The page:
Size: The Asian population (consisting of Chinese, Filipino, Japanese, Asian Indian, Korean, Vietnamese, Hawaiian, and segments) in the United States is almost 8 million, or about 3 percent of the total population, and largely because of immigration it is the fastest growing minority in the nation. Between the 1980 and 1990 this group grew by over 80 percent — more than eighteen times the growth rate for non-Hispanic whites during the 1980s live times the growth rate for blacks and twice the rate for Hispanics.
Location: Fifty six percent of all known live in the West, compared to just 21 percent of all Americans. Twelve states have over 100,000 Asian Americans. Approximately 40 percent of Asian Americans live in California and over 10 percent live in Hawaii. The Asian subculture is highly suburbs metropolitan Asians are evenly divided between central cities and the suburbs.
Income and Employment: Although their average personal incomes are lower than whites. Asian American households have a higher median income than any other ethnic group, including whites. This is due to several factors: (1) their concentration in high salary living areas such as Los Angeles, San Francisco and Honolulu, (2) their higher educational level (21 percent if Asian have completed four years of college and 14 percent have finished five or more years, compared to 13 percent and 9 percent respectively, for all Americans; (3) a higher percentage of married couple households, typically having two or more earners and (4) more workers per household. In contrast to blacks and Hispanics; Asian Americans are underrepresented in high-kill, high income jobs such as professionals, technicians and managers.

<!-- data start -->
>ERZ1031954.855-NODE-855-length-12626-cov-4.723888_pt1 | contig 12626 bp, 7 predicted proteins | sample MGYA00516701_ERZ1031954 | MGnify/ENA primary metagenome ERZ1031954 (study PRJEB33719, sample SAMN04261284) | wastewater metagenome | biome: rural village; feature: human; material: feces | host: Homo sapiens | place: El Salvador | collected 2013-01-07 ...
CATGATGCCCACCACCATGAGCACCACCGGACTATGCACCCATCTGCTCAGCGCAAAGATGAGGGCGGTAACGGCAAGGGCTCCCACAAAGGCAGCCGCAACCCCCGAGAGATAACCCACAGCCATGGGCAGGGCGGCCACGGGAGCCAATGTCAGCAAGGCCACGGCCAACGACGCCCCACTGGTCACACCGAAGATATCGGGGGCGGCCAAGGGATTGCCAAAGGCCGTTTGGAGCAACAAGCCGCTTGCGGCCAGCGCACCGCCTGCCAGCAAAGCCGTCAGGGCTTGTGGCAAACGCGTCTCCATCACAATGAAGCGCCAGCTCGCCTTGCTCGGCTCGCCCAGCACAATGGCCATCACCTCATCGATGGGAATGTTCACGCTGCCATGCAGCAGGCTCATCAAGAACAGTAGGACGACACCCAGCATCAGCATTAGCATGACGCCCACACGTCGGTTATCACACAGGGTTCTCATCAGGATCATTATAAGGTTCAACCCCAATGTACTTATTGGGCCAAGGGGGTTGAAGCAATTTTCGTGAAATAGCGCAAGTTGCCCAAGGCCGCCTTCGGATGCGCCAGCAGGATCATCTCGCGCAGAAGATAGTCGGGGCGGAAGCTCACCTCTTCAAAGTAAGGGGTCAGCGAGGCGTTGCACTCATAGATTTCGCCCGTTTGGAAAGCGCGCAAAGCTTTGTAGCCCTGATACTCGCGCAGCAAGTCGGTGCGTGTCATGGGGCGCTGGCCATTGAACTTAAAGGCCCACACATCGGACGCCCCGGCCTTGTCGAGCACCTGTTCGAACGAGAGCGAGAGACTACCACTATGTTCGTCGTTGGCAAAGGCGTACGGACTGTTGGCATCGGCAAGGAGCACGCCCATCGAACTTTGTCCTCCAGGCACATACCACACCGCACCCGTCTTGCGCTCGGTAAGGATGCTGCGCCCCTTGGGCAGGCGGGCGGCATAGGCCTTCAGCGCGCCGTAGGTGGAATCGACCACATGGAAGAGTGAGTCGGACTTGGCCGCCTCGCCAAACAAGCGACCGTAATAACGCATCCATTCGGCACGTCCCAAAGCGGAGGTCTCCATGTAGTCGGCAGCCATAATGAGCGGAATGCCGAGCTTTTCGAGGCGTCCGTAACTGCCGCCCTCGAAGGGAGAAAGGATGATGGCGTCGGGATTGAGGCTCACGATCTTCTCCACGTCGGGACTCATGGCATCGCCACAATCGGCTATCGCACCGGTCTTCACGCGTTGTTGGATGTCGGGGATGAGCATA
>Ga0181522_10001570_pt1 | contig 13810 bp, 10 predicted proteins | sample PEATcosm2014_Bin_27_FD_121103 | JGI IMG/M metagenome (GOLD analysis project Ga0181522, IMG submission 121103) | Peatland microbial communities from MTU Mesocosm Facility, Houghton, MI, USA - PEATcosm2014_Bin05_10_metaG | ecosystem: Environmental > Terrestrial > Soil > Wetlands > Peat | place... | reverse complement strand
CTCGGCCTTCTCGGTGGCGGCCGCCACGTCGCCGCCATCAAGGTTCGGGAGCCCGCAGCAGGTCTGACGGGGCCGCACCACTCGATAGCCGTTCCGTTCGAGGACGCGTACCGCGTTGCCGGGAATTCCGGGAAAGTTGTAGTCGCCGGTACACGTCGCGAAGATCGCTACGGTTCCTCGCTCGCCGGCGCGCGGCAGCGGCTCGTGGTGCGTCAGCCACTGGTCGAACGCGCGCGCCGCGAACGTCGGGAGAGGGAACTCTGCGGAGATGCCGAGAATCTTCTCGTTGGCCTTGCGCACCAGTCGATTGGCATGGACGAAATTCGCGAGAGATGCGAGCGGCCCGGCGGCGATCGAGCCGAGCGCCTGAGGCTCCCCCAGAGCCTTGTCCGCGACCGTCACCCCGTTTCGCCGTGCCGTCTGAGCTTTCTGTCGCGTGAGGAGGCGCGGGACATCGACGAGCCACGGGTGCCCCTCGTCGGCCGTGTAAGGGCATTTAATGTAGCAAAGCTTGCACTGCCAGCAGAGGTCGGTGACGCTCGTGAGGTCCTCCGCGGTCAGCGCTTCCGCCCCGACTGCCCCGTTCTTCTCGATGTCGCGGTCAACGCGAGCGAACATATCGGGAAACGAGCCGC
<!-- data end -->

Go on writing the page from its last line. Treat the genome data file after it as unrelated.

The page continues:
Education: Asian American high school students are more likely than other students to enroll in college preparatory programs (47 percent versus 37 percent of whites, 29 percent of blacks, and 23 percent of Hispanics).
Family and Age: The population segment is a youthful group, having an average age of 30 compared to 36 for whites. The average number of people per household is 3.2.
In spite of its attractive features, marketers have not understood this market well. Consequently The Sleeping Dragon segment continues to snooze.
When we consider such subculture as Asians and Hispanics, it is important to understand the concepts of assimilation and acculturation. Assimilation refers to a person being taught but not all of the attitudes values and behaviors of another culture. Acculturation results hen a person is taught the full range of another culture’ patterns, to the extent that these new attitude values, and behaviors exhibit greater strengths than those of one’s original culture. The marketer’s goal is to create a marketing and communication environment that teaches those in the relevant subculture new attitudes and behaviors toward the company’s brand so that acculturation takes place.
Oriental society is influenced to some extent by the values and norms of Confucian philosophy. This influence is still strong although most Asian countries are no longer strictly Oriental since many are being Westernized. Similarly, Asian American cover the spectrum of oriental appears to be segmental on the basis of their ethnic orientation. Research of predominantly Chinese segment s using a tailored AIO inventory included the following statements reflecting Confucian norms:
1) Women’s place is in the home
2) When important decisions consideration of family first
3) Caring for one’s aged parents is the duty of everyone
4) I often do the right things so as not to lose face
5) Every family should have a son
6) My relationship with my parents is formalized
7) I feel strongly bout returning favors to others.
8) I interact closely with relatives
9) Showing affection openly is acceptable (negative)
10) One should go to extremes in one’s behavior.
Based on responses to such statements, segments were divided into high and low orientations towards Chinese values which brought difference in consumption related values.